Education Reform in General Equilibrium: Evidence from California's Class Size Reduction
This paper sheds new light on general equilibrium responses to major education reforms, focusing on a sorting mechanism likely to operate whenever a reform improves public school quality significantly. It does so in the context of California's statewide class size reduction program of the late-1990s, and makes two main contributions. First, using a transparent differencing strategy that exploits the grade-specific roll-out of the reform, we show evidence of general equilibrium sorting effects: Improvements in public school quality caused marked reductions in local private school shares, consequent changes in public school demographics, and significant increases in local house prices -- the latter indicative of the reform's full impact. Second, using a generalization of the differencing approach, we provide credible estimates of the direct and indirect impacts of the reform on a common scale. These reveal a large pure class size effect of 0.11 SD (in terms of mathematics scores), and an even larger indirect effect of 0.16 SD via induced changes in school demographics. Further, we show that both effects persist positively, giving rise to an overall policy impact estimated to be 0.4 SD higher after four years of treatment (relative to none). The analysis draws attention, more broadly, to conditions under which the indirect sorting effects of major reforms are likely to be first order.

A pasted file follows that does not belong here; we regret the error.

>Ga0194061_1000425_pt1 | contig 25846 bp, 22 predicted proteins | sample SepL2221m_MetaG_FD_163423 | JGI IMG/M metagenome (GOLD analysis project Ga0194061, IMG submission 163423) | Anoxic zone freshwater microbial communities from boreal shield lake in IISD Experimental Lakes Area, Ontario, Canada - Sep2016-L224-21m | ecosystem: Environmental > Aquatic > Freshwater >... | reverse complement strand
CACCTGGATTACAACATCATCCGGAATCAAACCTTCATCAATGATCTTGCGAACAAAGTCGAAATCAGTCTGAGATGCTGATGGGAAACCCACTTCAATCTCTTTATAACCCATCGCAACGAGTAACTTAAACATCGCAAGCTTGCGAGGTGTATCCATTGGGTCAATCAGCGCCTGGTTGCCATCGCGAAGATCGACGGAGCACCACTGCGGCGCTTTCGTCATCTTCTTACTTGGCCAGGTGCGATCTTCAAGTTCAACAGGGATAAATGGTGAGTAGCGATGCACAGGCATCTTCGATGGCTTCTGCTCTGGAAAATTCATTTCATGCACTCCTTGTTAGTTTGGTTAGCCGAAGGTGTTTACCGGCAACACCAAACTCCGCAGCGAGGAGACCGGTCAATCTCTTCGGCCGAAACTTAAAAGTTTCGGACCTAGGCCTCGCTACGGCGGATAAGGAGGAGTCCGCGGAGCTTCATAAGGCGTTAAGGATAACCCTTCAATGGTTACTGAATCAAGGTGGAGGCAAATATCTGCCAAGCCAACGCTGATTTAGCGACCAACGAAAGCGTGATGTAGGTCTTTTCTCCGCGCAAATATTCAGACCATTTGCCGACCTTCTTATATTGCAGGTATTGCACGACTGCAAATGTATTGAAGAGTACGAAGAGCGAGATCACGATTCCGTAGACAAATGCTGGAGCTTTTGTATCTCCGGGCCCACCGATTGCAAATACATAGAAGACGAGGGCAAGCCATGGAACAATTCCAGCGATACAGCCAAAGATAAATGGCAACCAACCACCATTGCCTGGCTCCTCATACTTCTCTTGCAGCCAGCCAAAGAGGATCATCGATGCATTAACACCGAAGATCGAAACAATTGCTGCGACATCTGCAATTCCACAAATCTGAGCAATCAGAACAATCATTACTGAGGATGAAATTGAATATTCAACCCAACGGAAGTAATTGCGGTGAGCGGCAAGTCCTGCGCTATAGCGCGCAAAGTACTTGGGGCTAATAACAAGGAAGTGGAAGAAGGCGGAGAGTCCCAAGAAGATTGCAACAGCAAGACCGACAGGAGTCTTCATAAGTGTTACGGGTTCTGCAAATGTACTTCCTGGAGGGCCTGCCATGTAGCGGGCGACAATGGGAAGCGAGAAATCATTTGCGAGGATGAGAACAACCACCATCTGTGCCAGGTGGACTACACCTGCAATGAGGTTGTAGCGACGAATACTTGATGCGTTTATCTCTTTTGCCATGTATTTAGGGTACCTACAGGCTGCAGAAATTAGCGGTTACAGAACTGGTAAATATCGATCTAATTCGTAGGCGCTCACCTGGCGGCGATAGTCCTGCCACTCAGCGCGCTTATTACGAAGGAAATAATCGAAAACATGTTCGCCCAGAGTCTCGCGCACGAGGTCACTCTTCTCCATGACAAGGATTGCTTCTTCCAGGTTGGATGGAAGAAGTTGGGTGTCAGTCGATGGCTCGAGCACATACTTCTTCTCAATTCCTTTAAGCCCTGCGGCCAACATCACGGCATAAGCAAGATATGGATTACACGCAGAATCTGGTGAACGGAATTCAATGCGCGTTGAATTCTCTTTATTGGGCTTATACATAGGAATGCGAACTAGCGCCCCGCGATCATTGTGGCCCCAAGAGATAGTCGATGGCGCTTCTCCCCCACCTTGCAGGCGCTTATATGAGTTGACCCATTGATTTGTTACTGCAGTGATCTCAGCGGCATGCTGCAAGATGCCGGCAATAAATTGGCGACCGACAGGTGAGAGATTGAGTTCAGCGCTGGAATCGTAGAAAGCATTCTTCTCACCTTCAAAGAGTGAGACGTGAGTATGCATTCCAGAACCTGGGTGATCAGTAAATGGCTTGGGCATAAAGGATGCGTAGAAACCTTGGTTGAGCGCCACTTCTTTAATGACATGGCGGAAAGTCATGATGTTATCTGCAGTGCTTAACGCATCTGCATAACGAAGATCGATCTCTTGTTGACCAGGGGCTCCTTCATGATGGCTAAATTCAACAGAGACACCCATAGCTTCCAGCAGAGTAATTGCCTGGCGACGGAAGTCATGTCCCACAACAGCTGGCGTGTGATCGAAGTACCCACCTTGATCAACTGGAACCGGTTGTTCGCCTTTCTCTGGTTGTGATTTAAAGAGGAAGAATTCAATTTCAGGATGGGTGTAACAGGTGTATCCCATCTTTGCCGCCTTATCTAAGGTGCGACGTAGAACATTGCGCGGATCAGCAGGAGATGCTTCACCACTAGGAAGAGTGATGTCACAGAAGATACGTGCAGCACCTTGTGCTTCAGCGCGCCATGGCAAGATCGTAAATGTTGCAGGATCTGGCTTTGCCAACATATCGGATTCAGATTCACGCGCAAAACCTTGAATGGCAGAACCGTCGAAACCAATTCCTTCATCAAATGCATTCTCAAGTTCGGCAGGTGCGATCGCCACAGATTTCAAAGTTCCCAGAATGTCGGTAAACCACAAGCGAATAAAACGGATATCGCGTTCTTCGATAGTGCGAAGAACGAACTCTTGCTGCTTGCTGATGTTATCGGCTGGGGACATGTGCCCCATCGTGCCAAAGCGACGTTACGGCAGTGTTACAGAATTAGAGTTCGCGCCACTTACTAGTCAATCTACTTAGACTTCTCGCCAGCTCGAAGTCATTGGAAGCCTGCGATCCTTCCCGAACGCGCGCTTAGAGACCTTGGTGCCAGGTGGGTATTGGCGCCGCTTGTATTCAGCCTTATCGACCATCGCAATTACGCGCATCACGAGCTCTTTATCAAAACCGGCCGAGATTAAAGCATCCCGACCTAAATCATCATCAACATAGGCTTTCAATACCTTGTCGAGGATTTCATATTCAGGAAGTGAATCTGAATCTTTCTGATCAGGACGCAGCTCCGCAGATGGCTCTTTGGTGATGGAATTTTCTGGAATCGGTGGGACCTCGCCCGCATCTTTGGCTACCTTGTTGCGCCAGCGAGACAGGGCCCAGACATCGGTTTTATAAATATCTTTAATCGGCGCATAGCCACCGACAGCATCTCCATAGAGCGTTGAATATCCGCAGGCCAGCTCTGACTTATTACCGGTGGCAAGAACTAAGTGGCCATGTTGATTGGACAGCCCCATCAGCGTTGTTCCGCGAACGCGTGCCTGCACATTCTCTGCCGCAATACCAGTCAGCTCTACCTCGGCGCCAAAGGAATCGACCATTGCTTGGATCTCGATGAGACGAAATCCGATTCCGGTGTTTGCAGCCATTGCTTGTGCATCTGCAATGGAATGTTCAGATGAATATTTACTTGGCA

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Document Object Identifier (DOI): 10.3386/w24191
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